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Sir Francis Hincks, KCMG CB PC (December 14, 1807 – August 18, 1885) was a Canadian politician. He was the Co-Premier of the Province of Canada (1851-1854), British Governor of Barbados (1856-1862) and Canadian Minister of Finance (1869-1873).

Sir Francis Hincks

Sir Francis Hincks.jpg
The Hon. Francis Hincks
Co-Premier of Canada West
In office
Preceded byRobert Baldwin
Succeeded bySir Allan Napier MacNab
Personal details
Born(1807-12-14)December 14, 1807
Cork, Ireland
DiedAugust 18, 1885(1885-08-18) (aged 77)
Montreal, Quebec, Canada
Political partyReformer


Early lifeEdit

Born at Cork in Ireland, he was a son of the Rev. Thomas Dix Hincks and a younger brother of the noted scholars Edward Hincks and William Hincks. He was educated at Trinity College, Dublin. He entered into business in Belfast which brought him to the West Indies. From there in 1832 he emigrated to York, Upper Canada (now Toronto, setting up an import business. He rented property from William Warren Baldwin and his son, Robert Baldwin, becoming friends with the family. He accepted a job as manager for the Farmer's Joint Stock Bank but left to become manager of the newly formed Bank of the People after the management of the Farmers' Bank became dominated by Tories. When even moderate reformers were being persecuted following the Upper Canada Rebellion of 1837, Hincks considered moving to the United States. However, the appointment of Lord Durham in 1838 provided new hope and he chose to continue in Upper Canada. That year, he established The Examiner[1] in Toronto, with the aim of promoting responsible government; this newspaper merged with The Globe, the predecessor of The Globe and Mail, in 1855.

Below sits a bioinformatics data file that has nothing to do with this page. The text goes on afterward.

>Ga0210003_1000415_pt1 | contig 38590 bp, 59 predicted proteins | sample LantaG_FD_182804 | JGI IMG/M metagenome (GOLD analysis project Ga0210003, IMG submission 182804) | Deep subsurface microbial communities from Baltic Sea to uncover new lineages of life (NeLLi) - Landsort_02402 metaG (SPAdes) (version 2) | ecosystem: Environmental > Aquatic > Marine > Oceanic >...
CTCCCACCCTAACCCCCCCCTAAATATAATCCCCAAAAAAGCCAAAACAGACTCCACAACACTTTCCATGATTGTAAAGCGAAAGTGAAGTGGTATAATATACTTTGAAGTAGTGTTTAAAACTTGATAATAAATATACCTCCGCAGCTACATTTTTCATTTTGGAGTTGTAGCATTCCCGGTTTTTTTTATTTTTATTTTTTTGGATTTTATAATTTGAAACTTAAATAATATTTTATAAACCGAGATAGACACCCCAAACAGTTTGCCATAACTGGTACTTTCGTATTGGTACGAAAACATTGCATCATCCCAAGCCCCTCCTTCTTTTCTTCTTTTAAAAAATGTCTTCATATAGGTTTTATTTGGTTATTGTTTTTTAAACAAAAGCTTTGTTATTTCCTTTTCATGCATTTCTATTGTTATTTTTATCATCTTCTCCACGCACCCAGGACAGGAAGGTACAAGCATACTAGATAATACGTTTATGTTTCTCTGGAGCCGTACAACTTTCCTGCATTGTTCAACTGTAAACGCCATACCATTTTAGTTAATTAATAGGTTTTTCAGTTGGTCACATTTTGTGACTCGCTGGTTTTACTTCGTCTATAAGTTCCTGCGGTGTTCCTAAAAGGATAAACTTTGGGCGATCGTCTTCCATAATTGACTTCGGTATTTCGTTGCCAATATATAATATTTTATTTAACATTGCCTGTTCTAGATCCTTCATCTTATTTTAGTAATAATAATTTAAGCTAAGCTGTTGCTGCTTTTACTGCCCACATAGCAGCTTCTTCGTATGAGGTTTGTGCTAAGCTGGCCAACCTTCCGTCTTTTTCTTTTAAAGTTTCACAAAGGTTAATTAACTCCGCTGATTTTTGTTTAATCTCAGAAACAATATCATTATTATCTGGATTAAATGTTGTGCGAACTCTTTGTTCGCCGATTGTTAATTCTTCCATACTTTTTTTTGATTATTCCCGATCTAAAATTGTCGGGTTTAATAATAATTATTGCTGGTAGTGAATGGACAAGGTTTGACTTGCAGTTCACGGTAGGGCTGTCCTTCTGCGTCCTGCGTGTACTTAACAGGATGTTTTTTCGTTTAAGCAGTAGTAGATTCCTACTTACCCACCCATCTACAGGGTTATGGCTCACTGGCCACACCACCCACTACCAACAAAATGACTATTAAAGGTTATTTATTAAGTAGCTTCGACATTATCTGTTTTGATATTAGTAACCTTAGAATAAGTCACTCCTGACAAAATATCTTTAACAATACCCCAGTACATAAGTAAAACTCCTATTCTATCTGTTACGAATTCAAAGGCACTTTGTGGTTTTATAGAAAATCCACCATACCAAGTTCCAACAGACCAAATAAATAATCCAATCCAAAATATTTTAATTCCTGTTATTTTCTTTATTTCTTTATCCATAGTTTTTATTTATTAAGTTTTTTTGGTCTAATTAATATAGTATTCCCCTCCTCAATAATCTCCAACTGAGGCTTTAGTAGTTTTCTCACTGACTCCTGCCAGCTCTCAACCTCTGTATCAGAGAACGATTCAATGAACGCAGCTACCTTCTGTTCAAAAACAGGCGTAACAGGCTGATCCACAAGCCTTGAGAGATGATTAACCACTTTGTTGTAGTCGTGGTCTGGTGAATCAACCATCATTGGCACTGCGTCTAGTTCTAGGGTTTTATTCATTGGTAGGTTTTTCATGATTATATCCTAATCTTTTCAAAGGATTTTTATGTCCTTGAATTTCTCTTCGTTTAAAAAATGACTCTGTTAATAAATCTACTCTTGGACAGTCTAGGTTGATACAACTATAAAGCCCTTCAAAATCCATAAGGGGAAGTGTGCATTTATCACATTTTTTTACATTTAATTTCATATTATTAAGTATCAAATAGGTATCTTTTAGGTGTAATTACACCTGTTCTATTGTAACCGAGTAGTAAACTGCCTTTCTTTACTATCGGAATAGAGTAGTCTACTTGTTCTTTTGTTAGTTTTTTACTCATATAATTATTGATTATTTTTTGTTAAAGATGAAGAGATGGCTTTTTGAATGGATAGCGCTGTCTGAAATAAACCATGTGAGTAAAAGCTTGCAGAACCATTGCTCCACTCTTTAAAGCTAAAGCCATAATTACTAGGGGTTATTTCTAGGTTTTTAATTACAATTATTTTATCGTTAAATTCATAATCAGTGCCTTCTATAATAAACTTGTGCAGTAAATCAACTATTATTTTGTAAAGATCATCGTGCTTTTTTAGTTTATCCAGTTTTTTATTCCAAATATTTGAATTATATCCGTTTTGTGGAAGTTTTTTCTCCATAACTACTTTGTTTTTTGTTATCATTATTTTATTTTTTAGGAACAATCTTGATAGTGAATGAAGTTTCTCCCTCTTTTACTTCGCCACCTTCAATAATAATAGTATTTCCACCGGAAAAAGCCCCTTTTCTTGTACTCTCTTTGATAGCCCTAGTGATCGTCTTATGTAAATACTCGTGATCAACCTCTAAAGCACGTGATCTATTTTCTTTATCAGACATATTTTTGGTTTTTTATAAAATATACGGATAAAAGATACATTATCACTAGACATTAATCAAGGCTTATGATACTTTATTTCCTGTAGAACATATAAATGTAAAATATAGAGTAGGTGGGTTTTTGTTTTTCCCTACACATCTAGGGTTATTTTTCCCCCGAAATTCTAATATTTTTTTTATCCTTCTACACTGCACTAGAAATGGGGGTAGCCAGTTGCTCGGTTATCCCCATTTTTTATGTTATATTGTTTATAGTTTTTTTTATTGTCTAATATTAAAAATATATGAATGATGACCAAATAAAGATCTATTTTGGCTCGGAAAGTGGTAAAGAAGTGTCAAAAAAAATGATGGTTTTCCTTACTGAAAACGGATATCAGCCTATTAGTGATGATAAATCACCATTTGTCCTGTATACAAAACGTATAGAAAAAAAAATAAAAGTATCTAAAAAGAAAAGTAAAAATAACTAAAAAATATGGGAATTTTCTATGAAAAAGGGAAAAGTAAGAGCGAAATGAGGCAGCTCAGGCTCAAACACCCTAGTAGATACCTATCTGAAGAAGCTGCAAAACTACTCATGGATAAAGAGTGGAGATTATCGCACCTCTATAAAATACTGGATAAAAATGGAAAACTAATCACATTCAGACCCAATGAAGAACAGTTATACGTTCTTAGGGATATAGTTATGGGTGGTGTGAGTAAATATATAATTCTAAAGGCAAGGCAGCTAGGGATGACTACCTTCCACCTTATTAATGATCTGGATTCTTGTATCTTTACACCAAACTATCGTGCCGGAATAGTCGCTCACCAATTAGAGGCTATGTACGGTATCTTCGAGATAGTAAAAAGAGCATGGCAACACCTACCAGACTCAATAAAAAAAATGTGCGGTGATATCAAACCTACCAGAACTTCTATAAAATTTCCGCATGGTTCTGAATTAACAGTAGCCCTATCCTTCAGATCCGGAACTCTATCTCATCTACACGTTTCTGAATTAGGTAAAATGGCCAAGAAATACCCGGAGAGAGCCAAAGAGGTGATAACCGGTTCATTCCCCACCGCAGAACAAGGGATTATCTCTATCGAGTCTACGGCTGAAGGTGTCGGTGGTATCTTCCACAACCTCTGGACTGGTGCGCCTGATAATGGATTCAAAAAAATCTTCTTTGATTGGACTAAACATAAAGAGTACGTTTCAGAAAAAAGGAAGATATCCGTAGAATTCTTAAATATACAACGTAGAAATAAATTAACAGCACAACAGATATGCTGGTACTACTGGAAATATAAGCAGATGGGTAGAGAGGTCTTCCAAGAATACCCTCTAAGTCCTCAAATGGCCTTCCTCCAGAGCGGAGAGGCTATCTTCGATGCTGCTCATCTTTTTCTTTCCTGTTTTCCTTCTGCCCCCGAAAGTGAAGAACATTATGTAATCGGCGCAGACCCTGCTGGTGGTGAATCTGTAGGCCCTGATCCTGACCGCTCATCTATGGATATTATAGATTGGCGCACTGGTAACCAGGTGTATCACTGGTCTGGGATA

Political careerEdit

Hincks was elected to the 1st Parliament of United Canada in 1841, representing Oxford County. In 1842, he was appointed inspector general of public accounts. In 1844, he became editor of a new newspaper in Montreal, the Pilot, which supported Reformers in both Canada East and Canada West. Because he sought subscriptions for his paper in Canada West, he came into conflict with George Brown, editor of the Globe. In 1848, he sold the paper and accepted the post of inspector general.[2][3] He was Premier of the Province of Canada from 1851 to 1854. Hincks' vision of a railroad linking British North America led to the establishment of the Grand Trunk Railway in 1852 and he helped negotiate the Reciprocity Treaty of 1854 with the United States. A scandal developed in 1854 as a result of profits made by Hincks and Mayor John George Bowes of Toronto from the sale of railway stock and the government fell as a result; when this matter was reviewed in the next parliament, no basis was found for allegations of corruption against Hincks.

In 1856, he accepted an appointment as governor of Barbados and the Windward Islands, and, in 1861, became governor of British Guiana. He was knighted in 1869. On his return to Canada, he was Minister of Finance from 1869 until 1874. In 1878, he represented the federal government on the Ontario-Manitoba boundary commission.